Mexican Peso slips as investors await Banxico’s quarterly report

Mexican Peso slips as investors await Banxico’s quarterly report
  • Mexican Peso declines slightly against the Dollar, traders focus on upcoming Banxico monetary policy insights.
  • Market anticipates 75 basis points of rate cuts from Banxico in the first half of 2024, eyeing a shift to 10.50%.
  • US economic data and Federal Reserve officials’ speeches set the backdrop for MXN’s movements against the USD.

Mexican Peso edges lower against the US Dollar on Wednesday, posting modest losses ahead of the Bank of Mexico (Banxico) Q4 2023 report, which would update the view of monetary policy and projections. Data from the United States showed the economy expanded at a slower pace, while investors brace for a crucial US inflation report. The USD/MXN exchanges hands at 17.09, up 0.21%.

Mexico’s economic docket is light, except for Banxico’s release. Expectations that the Mexican central bank would ease monetary policy in March remain high with market participants estimating 75 basis points of easing over the next six months. This means the Mexican interest rates, currently standing at 11.25%, would be lowered to 10.50% in the first half of 2024.

Across the border, the US schedule featured the release of Gross Domestic Product (GDP) data for Q4 2023 and Retail and Wholesale Inventories for January. Meanwhile, Federal Reserve (Fed) policymakers will cross the wires, led by regional Fed Presidents Raphael Bostic, Susan Collins and John C. Williams.

Daily digest market movers: Mexican Peso drifts lower ahead of Banxico’s Q4 2023 report

  • Mexico’s economy is expected to slow down due to higher interest rates set by Banxico at 11.25%. That’s the main reason that sparked a shift in three of the five governors of the Mexican Central Bank, who are eyeing the first rate cut at the March 21 meeting.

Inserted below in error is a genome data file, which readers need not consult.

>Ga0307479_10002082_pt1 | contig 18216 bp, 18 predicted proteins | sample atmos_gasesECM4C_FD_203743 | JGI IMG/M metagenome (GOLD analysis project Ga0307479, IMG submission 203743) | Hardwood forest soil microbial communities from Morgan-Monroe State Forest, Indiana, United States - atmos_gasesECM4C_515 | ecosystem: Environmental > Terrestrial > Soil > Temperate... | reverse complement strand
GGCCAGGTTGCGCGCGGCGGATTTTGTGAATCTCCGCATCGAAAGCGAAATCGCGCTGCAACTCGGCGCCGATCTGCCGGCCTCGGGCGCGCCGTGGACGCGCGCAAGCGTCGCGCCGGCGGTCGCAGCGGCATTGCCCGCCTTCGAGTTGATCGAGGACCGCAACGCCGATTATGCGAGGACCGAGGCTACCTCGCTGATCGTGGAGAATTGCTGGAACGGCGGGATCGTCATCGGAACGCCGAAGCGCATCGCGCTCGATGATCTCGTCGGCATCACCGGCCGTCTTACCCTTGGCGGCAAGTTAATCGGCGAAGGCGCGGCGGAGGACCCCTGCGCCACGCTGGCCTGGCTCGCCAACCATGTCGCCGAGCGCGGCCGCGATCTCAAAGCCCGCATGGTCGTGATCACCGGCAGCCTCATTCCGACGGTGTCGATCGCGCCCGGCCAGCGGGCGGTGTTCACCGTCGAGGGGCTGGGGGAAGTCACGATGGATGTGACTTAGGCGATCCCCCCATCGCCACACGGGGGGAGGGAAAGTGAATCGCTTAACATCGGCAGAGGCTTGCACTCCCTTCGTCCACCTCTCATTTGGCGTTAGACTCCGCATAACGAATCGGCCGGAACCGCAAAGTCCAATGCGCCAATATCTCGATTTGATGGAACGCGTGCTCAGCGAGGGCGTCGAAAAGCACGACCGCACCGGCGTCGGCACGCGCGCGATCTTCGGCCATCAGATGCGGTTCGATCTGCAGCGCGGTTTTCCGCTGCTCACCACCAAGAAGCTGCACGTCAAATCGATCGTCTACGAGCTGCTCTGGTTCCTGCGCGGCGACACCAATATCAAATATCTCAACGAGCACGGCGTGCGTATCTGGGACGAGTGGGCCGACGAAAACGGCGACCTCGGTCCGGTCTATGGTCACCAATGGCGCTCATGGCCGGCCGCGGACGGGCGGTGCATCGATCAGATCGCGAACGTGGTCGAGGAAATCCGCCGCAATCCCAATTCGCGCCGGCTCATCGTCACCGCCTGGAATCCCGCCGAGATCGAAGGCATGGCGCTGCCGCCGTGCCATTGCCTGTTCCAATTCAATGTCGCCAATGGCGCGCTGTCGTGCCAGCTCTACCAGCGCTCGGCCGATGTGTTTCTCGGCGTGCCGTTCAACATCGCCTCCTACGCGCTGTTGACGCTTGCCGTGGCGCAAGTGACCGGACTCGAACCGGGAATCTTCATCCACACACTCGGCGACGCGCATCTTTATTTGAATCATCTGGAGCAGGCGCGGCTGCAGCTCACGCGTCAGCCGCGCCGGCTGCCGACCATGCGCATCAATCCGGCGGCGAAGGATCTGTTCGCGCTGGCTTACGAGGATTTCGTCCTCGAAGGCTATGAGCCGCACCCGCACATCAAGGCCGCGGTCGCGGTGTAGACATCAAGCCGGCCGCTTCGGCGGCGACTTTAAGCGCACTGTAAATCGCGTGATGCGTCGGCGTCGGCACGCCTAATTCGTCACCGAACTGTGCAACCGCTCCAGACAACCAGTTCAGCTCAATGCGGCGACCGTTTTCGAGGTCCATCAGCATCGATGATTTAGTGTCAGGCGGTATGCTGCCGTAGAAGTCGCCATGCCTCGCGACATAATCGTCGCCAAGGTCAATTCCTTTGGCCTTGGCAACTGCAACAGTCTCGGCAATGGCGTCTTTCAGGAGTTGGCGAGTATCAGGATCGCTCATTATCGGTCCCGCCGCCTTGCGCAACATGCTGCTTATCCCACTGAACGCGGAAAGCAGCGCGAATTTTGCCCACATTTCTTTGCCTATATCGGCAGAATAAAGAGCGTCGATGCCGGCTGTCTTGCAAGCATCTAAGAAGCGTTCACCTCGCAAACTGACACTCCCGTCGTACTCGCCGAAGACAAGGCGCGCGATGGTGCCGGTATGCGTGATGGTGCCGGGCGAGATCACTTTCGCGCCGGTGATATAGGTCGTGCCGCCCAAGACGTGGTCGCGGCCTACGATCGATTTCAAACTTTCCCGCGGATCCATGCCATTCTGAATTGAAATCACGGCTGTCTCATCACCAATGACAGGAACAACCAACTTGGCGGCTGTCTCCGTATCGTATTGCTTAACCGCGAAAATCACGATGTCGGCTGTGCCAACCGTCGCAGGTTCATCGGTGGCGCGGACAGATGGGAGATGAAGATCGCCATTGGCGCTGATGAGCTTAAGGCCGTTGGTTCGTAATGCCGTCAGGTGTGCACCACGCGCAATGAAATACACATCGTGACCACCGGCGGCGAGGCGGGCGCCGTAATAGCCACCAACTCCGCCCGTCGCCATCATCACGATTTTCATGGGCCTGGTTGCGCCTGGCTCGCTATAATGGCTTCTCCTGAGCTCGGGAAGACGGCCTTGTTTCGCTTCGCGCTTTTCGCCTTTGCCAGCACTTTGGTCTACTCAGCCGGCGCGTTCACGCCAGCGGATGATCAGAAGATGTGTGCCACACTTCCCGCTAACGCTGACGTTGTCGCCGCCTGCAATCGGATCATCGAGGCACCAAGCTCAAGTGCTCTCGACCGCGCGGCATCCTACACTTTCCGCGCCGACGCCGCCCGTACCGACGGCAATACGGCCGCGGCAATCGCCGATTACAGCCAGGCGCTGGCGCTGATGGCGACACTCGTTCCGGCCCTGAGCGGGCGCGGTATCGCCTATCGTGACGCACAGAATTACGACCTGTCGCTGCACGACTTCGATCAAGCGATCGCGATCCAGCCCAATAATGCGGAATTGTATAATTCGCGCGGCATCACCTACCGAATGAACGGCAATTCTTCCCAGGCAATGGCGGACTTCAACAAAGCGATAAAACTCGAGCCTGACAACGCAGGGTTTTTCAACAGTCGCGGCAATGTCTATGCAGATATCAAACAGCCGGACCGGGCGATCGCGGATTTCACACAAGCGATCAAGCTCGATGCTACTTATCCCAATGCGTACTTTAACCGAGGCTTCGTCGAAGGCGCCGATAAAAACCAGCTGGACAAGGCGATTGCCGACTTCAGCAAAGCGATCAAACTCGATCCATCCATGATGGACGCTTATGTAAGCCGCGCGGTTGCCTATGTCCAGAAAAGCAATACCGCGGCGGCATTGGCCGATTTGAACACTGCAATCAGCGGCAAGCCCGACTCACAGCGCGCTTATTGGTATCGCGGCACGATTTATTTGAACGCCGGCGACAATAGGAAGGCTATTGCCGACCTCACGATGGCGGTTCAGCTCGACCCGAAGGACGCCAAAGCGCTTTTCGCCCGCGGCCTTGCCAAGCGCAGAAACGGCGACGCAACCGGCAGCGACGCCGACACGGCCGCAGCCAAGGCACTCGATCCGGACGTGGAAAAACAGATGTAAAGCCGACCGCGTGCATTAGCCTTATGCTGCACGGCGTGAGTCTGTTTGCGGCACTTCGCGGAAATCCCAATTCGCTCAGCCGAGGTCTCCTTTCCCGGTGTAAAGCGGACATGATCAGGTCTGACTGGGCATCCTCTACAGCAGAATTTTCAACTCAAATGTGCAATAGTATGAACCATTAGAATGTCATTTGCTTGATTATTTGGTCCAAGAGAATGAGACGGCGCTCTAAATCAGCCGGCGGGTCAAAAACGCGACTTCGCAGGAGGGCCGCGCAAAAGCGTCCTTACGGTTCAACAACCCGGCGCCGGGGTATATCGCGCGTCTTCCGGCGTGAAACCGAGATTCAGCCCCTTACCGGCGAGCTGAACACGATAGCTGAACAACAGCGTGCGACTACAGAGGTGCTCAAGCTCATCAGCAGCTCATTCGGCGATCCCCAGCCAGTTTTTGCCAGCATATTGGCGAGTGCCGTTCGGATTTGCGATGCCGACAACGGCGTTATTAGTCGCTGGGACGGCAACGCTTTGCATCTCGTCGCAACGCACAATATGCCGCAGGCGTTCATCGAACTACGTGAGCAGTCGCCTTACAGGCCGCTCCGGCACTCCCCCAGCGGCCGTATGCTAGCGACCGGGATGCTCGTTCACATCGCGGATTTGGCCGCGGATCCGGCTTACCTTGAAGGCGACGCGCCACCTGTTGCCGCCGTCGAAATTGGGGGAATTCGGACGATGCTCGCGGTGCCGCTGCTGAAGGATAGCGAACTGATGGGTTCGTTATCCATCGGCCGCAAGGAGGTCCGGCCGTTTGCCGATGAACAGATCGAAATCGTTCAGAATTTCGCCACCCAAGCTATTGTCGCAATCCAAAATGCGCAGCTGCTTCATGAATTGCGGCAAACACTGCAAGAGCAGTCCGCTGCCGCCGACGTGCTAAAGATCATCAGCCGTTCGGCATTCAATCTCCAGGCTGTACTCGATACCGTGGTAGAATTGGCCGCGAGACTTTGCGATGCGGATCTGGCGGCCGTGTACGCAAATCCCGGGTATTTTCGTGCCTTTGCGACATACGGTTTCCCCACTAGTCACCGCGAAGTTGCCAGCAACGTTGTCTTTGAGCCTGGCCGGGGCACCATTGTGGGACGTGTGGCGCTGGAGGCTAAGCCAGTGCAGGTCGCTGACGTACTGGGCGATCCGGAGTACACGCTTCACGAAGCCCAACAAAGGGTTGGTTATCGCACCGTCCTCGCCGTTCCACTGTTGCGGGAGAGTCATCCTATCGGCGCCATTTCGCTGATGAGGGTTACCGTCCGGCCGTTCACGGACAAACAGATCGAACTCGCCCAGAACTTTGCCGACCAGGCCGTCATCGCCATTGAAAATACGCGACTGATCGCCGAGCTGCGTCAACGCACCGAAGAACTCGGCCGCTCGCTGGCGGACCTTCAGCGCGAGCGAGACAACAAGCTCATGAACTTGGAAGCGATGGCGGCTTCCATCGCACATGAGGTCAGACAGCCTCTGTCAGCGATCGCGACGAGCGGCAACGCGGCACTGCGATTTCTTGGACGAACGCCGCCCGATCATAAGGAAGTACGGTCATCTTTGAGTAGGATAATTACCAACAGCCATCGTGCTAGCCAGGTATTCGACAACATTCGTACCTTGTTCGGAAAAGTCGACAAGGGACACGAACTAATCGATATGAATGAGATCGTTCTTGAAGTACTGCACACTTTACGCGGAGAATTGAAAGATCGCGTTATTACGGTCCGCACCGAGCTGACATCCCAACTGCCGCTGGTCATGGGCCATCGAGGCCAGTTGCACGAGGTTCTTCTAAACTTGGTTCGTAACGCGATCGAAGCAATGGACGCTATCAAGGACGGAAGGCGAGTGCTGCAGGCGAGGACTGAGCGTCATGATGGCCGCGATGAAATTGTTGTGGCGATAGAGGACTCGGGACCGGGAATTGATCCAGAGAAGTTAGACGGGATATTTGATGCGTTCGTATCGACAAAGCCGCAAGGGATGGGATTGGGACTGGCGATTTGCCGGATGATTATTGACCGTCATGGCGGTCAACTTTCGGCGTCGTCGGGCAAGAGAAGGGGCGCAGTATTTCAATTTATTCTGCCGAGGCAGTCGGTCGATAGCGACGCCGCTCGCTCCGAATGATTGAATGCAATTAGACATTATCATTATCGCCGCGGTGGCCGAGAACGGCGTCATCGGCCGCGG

• In that event, the Mexican Peso could depreciate, opening the door for further upside on the USD/MXN pair.
  • The latest inflation report in Mexico showed that headline and underlying inflation continued to dip toward Banxico’s goal of 3%, plus or minus 1%, while economic growth exceeded estimates but finished below Q3’s 3.3%.
  • Mexico’s economic data released during the week from February 26 to March 1.
    • The Balance of Trade for January revealed the country posted a trade deficit of $302 million.
    • Mexico’s Consumer Price Index (CPI) in the first half of February was 4.45%, down from 4.9% YoY.
    • Mexico’s Core CPI slowed from 4.78% to 4.63% on an annual basis.
    • Mexico’s GDP for Q4 2023 exceeded estimates of 2.4% YoY and hit 2.5%, less than Q3 2023 print of 3.3%.
  • Economic trade issues between Mexico and the US could depreciate the Mexican currency if the Mexican government fails to resolve its steel and aluminum dispute with the United States. US Trade Representative Katherine Tai warned the US could reimpose tariffs on the commodities.
  • Across the border, Gross Domestic Product (GDP) for the last quarter of 2023 missed estimates by a tick, though it came at 3.2% YoY, down from Q3 4.9%.
  • US Retail Sales Inventories rose 0.3% MoM in January, below 0.4% in the previous month’s data, while Wholesale Inventories declined -0.1% MoM, missing estimates of 0.1%